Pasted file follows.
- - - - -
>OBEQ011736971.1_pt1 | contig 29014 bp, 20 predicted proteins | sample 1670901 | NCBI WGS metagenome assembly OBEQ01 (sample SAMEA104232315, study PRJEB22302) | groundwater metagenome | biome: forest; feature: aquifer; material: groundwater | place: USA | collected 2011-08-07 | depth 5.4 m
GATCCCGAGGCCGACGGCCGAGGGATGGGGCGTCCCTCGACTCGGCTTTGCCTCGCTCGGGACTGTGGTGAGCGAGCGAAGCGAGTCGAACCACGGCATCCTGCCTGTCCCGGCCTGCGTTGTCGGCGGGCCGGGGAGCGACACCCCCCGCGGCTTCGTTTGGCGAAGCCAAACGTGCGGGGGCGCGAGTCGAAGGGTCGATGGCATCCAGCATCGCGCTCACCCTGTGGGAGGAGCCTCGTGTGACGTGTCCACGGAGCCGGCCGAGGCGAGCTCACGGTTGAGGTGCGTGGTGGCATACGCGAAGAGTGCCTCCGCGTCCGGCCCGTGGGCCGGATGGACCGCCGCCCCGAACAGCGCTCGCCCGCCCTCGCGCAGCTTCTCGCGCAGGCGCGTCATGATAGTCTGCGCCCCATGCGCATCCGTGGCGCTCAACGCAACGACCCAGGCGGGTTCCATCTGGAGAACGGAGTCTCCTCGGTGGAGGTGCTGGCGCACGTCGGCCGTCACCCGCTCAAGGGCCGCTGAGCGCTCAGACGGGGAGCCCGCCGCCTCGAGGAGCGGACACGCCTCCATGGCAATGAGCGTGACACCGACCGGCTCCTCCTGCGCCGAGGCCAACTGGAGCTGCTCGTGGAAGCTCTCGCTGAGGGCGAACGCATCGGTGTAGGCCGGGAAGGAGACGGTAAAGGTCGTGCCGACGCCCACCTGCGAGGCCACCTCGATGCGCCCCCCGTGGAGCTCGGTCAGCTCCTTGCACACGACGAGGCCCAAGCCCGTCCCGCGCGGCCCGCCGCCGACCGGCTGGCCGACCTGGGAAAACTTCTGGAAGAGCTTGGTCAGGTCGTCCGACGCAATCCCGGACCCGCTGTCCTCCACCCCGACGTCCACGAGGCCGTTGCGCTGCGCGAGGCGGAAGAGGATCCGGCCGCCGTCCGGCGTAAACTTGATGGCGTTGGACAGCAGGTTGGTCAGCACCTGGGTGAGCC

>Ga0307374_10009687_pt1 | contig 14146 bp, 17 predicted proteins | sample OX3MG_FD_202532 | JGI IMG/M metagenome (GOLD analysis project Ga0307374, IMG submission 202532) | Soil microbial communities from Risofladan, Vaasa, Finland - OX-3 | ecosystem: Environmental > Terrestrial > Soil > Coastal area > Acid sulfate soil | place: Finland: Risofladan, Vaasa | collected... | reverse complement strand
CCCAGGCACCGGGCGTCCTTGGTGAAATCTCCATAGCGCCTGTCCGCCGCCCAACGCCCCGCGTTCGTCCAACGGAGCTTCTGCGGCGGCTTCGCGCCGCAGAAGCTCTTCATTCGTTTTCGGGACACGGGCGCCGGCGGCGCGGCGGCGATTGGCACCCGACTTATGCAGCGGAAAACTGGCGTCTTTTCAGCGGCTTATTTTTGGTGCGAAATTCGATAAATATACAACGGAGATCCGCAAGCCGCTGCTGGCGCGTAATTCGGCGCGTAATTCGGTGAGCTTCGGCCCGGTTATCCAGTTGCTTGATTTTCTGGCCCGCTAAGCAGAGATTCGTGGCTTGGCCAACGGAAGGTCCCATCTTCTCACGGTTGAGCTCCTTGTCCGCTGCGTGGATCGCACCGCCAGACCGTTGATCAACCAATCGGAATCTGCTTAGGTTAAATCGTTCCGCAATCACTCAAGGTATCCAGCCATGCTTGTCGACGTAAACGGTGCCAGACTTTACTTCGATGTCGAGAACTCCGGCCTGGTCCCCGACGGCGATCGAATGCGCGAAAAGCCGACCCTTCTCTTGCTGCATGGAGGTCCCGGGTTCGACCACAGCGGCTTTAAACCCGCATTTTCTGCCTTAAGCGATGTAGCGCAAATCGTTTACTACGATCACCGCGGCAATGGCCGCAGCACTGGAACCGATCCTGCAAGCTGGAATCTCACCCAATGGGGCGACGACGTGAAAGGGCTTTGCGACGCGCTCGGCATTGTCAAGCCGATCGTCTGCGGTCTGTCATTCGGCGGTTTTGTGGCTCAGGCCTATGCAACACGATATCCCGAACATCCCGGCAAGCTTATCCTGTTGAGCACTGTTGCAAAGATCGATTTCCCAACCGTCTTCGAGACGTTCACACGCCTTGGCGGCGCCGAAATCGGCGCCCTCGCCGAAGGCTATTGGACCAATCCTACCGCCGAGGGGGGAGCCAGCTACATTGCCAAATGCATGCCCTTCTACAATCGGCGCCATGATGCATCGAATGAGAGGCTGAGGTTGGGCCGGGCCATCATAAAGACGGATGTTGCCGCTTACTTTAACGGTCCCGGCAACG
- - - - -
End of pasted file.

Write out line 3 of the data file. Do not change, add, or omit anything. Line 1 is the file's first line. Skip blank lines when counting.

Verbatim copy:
>Ga0307374_10009687_pt1 | contig 14146 bp, 17 predicted proteins | sample OX3MG_FD_202532 | JGI IMG/M metagenome (GOLD analysis project Ga0307374, IMG submission 202532) | Soil microbial communities from Risofladan, Vaasa, Finland - OX-3 | ecosystem: Environmental > Terrestrial > Soil > Coastal area > Acid sulfate soil | place: Finland: Risofladan, Vaasa | collected... | reverse complement strand